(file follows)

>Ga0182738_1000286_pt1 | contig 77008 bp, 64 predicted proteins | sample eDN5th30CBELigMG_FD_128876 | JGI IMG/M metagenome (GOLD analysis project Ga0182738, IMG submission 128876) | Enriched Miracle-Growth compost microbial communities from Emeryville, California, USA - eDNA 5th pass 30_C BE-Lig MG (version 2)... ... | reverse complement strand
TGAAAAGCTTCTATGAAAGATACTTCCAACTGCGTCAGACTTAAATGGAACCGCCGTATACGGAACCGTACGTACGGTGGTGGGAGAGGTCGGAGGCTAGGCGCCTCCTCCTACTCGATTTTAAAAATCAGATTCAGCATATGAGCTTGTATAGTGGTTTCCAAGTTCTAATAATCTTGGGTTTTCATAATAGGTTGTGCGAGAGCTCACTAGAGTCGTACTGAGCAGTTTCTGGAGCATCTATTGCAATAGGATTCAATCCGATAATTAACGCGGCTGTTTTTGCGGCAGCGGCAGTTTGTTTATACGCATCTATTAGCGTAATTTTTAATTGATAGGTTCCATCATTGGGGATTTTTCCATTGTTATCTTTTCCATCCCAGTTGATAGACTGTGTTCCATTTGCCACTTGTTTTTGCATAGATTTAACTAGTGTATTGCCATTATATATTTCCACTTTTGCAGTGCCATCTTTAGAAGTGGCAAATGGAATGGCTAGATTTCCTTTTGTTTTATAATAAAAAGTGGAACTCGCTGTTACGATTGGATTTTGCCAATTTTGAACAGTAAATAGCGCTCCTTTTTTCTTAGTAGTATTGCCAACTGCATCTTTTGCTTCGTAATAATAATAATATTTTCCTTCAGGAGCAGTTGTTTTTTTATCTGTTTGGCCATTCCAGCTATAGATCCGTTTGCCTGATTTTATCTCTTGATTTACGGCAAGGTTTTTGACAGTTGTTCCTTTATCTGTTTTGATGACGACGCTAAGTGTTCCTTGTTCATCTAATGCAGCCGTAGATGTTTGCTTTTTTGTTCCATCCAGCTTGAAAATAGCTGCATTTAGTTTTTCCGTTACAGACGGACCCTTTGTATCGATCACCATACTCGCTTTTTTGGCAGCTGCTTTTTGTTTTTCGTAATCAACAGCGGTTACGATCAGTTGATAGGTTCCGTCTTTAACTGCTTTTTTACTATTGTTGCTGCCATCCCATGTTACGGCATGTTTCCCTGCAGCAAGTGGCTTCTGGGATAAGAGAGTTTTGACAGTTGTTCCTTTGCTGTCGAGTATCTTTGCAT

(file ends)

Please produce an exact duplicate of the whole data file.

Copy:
>Ga0182738_1000286_pt1 | contig 77008 bp, 64 predicted proteins | sample eDN5th30CBELigMG_FD_128876 | JGI IMG/M metagenome (GOLD analysis project Ga0182738, IMG submission 128876) | Enriched Miracle-Growth compost microbial communities from Emeryville, California, USA - eDNA 5th pass 30_C BE-Lig MG (version 2)... ... | reverse complement strand
TGAAAAGCTTCTATGAAAGATACTTCCAACTGCGTCAGACTTAAATGGAACCGCCGTATACGGAACCGTACGTACGGTGGTGGGAGAGGTCGGAGGCTAGGCGCCTCCTCCTACTCGATTTTAAAAATCAGATTCAGCATATGAGCTTGTATAGTGGTTTCCAAGTTCTAATAATCTTGGGTTTTCATAATAGGTTGTGCGAGAGCTCACTAGAGTCGTACTGAGCAGTTTCTGGAGCATCTATTGCAATAGGATTCAATCCGATAATTAACGCGGCTGTTTTTGCGGCAGCGGCAGTTTGTTTATACGCATCTATTAGCGTAATTTTTAATTGATAGGTTCCATCATTGGGGATTTTTCCATTGTTATCTTTTCCATCCCAGTTGATAGACTGTGTTCCATTTGCCACTTGTTTTTGCATAGATTTAACTAGTGTATTGCCATTATATATTTCCACTTTTGCAGTGCCATCTTTAGAAGTGGCAAATGGAATGGCTAGATTTCCTTTTGTTTTATAATAAAAAGTGGAACTCGCTGTTACGATTGGATTTTGCCAATTTTGAACAGTAAATAGCGCTCCTTTTTTCTTAGTAGTATTGCCAACTGCATCTTTTGCTTCGTAATAATAATAATATTTTCCTTCAGGAGCAGTTGTTTTTTTATCTGTTTGGCCATTCCAGCTATAGATCCGTTTGCCTGATTTTATCTCTTGATTTACGGCAAGGTTTTTGACAGTTGTTCCTTTATCTGTTTTGATGACGACGCTAAGTGTTCCTTGTTCATCTAATGCAGCCGTAGATGTTTGCTTTTTTGTTCCATCCAGCTTGAAAATAGCTGCATTTAGTTTTTCCGTTACAGACGGACCCTTTGTATCGATCACCATACTCGCTTTTTTGGCAGCTGCTTTTTGTTTTTCGTAATCAACAGCGGTTACGATCAGTTGATAGGTTCCGTCTTTAACTGCTTTTTTACTATTGTTGCTGCCATCCCATGTTACGGCATGTTTCCCTGCAGCAAGTGGCTTCTGGGATAAGAGAGTTTTGACAGTTGTTCCTTTGCTGTCGAGTATCTTTGCAT